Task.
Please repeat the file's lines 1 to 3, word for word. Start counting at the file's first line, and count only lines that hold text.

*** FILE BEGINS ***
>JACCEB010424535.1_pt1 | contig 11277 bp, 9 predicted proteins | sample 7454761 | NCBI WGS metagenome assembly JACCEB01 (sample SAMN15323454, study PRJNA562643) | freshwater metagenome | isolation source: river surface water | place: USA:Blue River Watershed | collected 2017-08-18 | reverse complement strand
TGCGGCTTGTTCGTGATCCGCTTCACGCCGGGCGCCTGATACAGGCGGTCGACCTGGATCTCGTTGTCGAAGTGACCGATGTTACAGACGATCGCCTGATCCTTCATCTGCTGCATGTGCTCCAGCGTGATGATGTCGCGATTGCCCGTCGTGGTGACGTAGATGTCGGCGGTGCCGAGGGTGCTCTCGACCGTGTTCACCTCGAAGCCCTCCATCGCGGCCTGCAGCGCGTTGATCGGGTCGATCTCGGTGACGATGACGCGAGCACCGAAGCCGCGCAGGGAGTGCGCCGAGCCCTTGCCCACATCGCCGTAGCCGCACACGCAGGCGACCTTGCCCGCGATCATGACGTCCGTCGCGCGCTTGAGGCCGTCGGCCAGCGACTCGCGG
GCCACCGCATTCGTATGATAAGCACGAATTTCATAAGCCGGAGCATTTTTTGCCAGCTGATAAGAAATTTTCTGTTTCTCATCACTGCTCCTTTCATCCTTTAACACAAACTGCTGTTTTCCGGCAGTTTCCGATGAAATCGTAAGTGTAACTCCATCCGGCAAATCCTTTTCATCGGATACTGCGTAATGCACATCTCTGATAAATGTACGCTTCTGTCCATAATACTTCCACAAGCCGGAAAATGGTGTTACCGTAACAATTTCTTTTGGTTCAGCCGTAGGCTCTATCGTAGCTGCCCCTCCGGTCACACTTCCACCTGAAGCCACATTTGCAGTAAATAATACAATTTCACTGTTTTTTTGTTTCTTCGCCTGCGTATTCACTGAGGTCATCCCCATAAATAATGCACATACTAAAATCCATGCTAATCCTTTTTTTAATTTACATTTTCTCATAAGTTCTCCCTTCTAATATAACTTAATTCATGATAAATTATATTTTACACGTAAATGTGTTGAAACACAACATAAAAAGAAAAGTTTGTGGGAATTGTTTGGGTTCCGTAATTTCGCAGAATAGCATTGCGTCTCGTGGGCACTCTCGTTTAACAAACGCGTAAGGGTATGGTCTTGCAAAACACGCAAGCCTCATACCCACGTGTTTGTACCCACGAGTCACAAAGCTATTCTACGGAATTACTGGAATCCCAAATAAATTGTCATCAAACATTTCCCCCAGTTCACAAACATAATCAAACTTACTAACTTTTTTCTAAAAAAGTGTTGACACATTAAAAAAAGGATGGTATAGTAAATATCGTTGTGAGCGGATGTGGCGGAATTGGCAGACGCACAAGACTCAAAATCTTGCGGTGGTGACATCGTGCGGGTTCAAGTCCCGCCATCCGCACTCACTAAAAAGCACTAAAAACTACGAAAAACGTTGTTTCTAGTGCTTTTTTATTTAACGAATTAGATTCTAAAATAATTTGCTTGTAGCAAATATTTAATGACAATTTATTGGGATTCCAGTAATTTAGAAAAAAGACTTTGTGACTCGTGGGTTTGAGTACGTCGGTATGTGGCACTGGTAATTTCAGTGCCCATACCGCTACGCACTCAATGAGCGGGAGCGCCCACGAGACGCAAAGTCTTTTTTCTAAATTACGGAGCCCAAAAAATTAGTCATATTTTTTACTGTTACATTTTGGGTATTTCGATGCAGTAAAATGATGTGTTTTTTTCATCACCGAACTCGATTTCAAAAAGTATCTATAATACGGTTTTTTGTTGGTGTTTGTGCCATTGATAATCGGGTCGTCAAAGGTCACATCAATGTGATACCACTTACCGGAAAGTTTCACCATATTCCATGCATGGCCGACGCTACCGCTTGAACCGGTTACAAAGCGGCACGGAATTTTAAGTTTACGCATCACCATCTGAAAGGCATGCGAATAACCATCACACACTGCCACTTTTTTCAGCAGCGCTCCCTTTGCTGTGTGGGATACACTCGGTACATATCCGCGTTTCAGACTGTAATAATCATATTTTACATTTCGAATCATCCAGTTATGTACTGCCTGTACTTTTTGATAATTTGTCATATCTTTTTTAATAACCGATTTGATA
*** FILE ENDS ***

>JACCEB010424535.1_pt1 | contig 11277 bp, 9 predicted proteins | sample 7454761 | NCBI WGS metagenome assembly JACCEB01 (sample SAMN15323454, study PRJNA562643) | freshwater metagenome | isolation source: river surface water | place: USA:Blue River Watershed | collected 2017-08-18 | reverse complement strand
TGCGGCTTGTTCGTGATCCGCTTCACGCCGGGCGCCTGATACAGGCGGTCGACCTGGATCTCGTTGTCGAAGTGACCGATGTTACAGACGATCGCCTGATCCTTCATCTGCTGCATGTGCTCCAGCGTGATGATGTCGCGATTGCCCGTCGTGGTGACGTAGATGTCGGCGGTGCCGAGGGTGCTCTCGACCGTGTTCACCTCGAAGCCCTCCATCGCGGCCTGCAGCGCGTTGATCGGGTCGATCTCGGTGACGATGACGCGAGCACCGAAGCCGCGCAGGGAGTGCGCCGAGCCCTTGCCCACATCGCCGTAGCCGCACACGCAGGCGACCTTGCCCGCGATCATGACGTCCGTCGCGCGCTTGAGGCCGTCGGCCAGCGACTCGCGG
GCCACCGCATTCGTATGATAAGCACGAATTTCATAAGCCGGAGCATTTTTTGCCAGCTGATAAGAAATTTTCTGTTTCTCATCACTGCTCCTTTCATCCTTTAACACAAACTGCTGTTTTCCGGCAGTTTCCGATGAAATCGTAAGTGTAACTCCATCCGGCAAATCCTTTTCATCGGATACTGCGTAATGCACATCTCTGATAAATGTACGCTTCTGTCCATAATACTTCCACAAGCCGGAAAATGGTGTTACCGTAACAATTTCTTTTGGTTCAGCCGTAGGCTCTATCGTAGCTGCCCCTCCGGTCACACTTCCACCTGAAGCCACATTTGCAGTAAATAATACAATTTCACTGTTTTTTTGTTTCTTCGCCTGCGTATTCACTGAGGTCATCCCCATAAATAATGCACATACTAAAATCCATGCTAATCCTTTTTTTAATTTACATTTTCTCATAAGTTCTCCCTTCTAATATAACTTAATTCATGATAAATTATATTTTACACGTAAATGTGTTGAAACACAACATAAAAAGAAAAGTTTGTGGGAATTGTTTGGGTTCCGTAATTTCGCAGAATAGCATTGCGTCTCGTGGGCACTCTCGTTTAACAAACGCGTAAGGGTATGGTCTTGCAAAACACGCAAGCCTCATACCCACGTGTTTGTACCCACGAGTCACAAAGCTATTCTACGGAATTACTGGAATCCCAAATAAATTGTCATCAAACATTTCCCCCAGTTCACAAACATAATCAAACTTACTAACTTTTTTCTAAAAAAGTGTTGACACATTAAAAAAAGGATGGTATAGTAAATATCGTTGTGAGCGGATGTGGCGGAATTGGCAGACGCACAAGACTCAAAATCTTGCGGTGGTGACATCGTGCGGGTTCAAGTCCCGCCATCCGCACTCACTAAAAAGCACTAAAAACTACGAAAAACGTTGTTTCTAGTGCTTTTTTATTTAACGAATTAGATTCTAAAATAATTTGCTTGTAGCAAATATTTAATGACAATTTATTGGGATTCCAGTAATTTAGAAAAAAGACTTTGTGACTCGTGGGTTTGAGTACGTCGGTATGTGGCACTGGTAATTTCAGTGCCCATACCGCTACGCACTCAATGAGCGGGAGCGCCCACGAGACGCAAAGTCTTTTTTCTAAATTACGGAGCCCAAAAAATTAGTCATATTTTTTACTGTTACATTTTGGGTATTTCGATGCAGTAAAATGATGTGTTTTTTTCATCACCGAACTCGATTTCAAAAAGTATCTATAATACGGTTTTTTGTTGGTGTTTGTGCCATTGATAATCGGGTCGTCAAAGGTCACATCAATGTGATACCACTTACCGGAAAGTTTCACCATATTCCATGCATGGCCGACGCTACCGCTTGAACCGGTTACAAAGCGGCACGGAATTTTAAGTTTACGCATCACCATCTGAAAGGCATGCGAATAACCATCACACACTGCCACTTTTTTCAGCAGCGCTCCCTTTGCTGTGTGGGATACACTCGGTACATATCCGCGTTTCAGACTGTAATAATCATATTTTACATTTCGAATCATCCAGTTATGTACTGCCTGTACTTTTTGATAATTTGTCATATCTTTTTTAATAACCGATTTGATA